The U.S. Copyright Law is a subset of Intellectual Property law. It is a set of rights granted by a country's legislative body to the authors of "original works of authorship." Copyright protection is granted automatically when a work (usually a photo, audio, video, or written) is created. Copyright does not protect facts, ideas, systems, or methods of operations, although it may protect how these things are expressed.
Copyright is a form of intellectual property protection that provides safeguards for original works of authorship, including literary, dramatic, musical, artistic, and specific intellectual works, allowing their creators and owners to receive fair compensation for their use and granting them certain rights.
Copyright does not protect ideas, methods, systems, or factual information. From the U.S. Copyright Office: Whether a particular use qualifies as fair depends on the circumstances. There is no specific number of words, lines, or notes that may safely be taken without permission. Acknowledging the source of the copyrighted material does not substitute for obtaining permission.
Work for hire refers to original work created by an individual hired by another entity (e.g., an employer) to generate income. This work for hire then belongs to the entity that hired the worker instead of the individual who created the original content.
Literary works are the category that includes books, movies, music, and software. Dramatic works, like movies and TV shows, must be accompanied by music or sound. Visual artistic works include painting, sculpture, and photography. Audiovisual works of art include videos and movies. Architectural works include blueprints and technical drawings.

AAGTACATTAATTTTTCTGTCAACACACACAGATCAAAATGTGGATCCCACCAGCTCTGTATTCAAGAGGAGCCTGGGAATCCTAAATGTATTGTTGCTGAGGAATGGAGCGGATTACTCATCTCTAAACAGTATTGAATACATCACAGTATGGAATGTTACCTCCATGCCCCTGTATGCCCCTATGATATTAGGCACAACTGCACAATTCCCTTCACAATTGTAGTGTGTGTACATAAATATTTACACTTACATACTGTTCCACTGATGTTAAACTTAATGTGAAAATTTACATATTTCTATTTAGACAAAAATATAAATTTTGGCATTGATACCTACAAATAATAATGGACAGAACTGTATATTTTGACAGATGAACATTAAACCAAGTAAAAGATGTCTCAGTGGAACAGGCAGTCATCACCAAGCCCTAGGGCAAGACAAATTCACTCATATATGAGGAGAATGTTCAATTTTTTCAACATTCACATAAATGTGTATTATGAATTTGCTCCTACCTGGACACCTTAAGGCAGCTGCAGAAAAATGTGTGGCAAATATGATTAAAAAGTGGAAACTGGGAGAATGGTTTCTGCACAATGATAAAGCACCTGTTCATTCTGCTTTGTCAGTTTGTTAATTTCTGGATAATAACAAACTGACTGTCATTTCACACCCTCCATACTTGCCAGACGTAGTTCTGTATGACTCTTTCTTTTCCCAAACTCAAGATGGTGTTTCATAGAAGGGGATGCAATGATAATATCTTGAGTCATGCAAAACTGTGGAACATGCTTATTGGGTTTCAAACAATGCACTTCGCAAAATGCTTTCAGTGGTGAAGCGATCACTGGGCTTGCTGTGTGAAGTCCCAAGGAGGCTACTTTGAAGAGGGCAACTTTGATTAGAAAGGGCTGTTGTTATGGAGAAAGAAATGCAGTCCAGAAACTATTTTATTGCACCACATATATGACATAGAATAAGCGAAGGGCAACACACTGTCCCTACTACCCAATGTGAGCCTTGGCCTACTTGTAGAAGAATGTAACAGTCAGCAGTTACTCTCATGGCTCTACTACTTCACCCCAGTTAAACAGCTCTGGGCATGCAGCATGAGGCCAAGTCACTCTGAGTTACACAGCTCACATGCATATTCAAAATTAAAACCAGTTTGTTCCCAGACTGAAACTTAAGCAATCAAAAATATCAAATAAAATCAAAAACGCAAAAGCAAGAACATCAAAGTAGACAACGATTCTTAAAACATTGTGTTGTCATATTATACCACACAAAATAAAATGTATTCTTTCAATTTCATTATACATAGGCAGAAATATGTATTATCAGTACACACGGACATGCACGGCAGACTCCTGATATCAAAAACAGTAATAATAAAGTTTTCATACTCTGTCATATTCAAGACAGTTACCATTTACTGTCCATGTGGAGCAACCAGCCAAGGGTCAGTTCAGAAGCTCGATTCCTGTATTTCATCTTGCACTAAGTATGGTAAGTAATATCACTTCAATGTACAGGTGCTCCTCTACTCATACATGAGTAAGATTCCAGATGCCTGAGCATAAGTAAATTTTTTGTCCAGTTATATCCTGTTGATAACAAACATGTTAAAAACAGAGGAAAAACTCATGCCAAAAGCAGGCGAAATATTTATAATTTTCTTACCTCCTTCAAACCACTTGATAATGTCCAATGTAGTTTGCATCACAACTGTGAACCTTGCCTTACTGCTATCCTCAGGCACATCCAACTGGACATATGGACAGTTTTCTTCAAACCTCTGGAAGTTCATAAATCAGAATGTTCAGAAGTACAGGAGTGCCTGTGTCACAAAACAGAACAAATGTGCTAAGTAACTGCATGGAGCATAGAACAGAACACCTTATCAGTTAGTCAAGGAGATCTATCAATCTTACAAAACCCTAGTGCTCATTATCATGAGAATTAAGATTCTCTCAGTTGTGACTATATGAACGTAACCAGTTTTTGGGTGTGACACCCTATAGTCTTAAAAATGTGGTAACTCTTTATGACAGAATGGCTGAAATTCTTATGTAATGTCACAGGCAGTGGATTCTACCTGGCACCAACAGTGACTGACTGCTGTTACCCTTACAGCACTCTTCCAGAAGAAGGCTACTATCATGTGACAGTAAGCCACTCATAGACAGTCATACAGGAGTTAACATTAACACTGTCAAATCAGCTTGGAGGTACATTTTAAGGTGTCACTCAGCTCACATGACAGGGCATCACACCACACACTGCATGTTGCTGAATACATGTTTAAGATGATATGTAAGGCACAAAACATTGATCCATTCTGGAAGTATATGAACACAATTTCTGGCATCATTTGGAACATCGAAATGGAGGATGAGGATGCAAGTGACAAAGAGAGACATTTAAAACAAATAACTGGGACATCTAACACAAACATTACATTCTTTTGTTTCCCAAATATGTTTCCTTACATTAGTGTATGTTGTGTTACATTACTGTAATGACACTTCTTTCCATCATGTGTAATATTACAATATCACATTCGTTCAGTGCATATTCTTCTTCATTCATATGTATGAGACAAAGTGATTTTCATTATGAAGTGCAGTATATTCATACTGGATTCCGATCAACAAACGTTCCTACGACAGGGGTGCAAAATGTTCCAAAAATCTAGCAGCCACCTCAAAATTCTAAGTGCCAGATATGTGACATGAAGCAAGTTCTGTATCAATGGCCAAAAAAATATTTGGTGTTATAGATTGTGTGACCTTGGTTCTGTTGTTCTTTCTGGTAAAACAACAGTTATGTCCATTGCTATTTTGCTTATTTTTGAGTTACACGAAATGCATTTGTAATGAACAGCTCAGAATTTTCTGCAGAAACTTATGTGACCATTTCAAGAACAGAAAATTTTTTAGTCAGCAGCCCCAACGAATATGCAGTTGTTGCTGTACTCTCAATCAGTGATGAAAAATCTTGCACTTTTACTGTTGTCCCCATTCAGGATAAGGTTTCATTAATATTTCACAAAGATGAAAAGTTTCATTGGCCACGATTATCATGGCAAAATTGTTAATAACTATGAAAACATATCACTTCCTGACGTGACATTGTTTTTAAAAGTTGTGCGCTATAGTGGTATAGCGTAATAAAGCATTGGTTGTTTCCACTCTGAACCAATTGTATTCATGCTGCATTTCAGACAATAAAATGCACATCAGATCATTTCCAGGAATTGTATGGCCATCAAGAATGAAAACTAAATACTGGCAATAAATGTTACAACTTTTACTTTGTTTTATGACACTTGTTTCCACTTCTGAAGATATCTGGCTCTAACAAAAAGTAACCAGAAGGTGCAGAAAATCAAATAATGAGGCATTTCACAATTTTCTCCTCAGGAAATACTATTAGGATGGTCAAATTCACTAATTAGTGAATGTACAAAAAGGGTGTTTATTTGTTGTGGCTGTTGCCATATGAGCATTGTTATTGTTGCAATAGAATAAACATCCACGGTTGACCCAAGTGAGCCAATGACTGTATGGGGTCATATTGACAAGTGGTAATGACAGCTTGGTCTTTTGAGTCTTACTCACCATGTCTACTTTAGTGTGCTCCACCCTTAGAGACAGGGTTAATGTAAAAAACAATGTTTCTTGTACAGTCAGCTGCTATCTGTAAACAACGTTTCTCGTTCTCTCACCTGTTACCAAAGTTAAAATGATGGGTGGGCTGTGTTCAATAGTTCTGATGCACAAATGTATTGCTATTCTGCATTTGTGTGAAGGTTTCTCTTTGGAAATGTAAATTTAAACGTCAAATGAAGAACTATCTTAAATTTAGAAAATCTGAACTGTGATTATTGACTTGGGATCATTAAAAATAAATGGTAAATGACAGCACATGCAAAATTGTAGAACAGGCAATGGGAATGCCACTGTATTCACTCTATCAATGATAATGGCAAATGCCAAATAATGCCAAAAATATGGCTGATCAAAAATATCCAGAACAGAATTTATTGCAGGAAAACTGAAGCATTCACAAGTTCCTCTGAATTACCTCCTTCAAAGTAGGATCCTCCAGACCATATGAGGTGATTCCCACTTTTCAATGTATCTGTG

Copyright is a form of protection grounded in the U.S. Constitution and granted by law for original works of authorship fixed in a tangible form of expression. Copyright covers both published and unpublished works.
Copyright provides the exclusive right to reproduce, distribute, perform, display, or license a copyrighted work. Protection is granted for the author's lifetime and (if applicable) 50 years after the author's death.
Copyright protects works that are not covered under the Fair Use Doctrine. For example, Foul language written on a whiteboard or a sheet of paper would be copyright protected. On the other hand, a few curse words said in a podcast or on a website, which is the topic of this section, would not likely be afforded copyright protection.
Copyright protection begins as soon as the work is created and fixed in a tangible form. It is not necessary to register for copyright to qualify for protection.
When a material is in the public domain, it is freely available for use and cannot be copyrighted, including photography, works created by the U.S. government, dictionary definitions, and the like.
The various aggressive measures instituted to control internet content by various means, including locking access via new markup language, encryption features, and plug-ins; use of an informal honor system where entities, such as the Copyright Clearance Center, provide permissions and payments; and good old-fashioned prosecution. Additionally, the Copyright Office has developed the "Copyright Office Electronic Registration, Recordation and Deposit System" (CORDS), a system fashioned to register copyrights online and currently enacted by the eCO electronically.
Copyright law in the United States is highly complex. The Copyright Act was written by Congress in 1790 and has been amended at various times. The most recent amendment to U.S. copyright law, the Digital Millennium Copyright Act (DMCA), made significant revisions to existing copyright law, including provisions that criminalize the circumvention of many digital rights management schemes known as the "anti-circumvention provision." For specifics, please consult these links:
United States Copyright Act of 1790
United States Copyright Act of 1976
Copyright Statutes at Large, Vol. 105-106: Copyright Act of 1976, at 1-54 (last amended Dec. 8, 1997)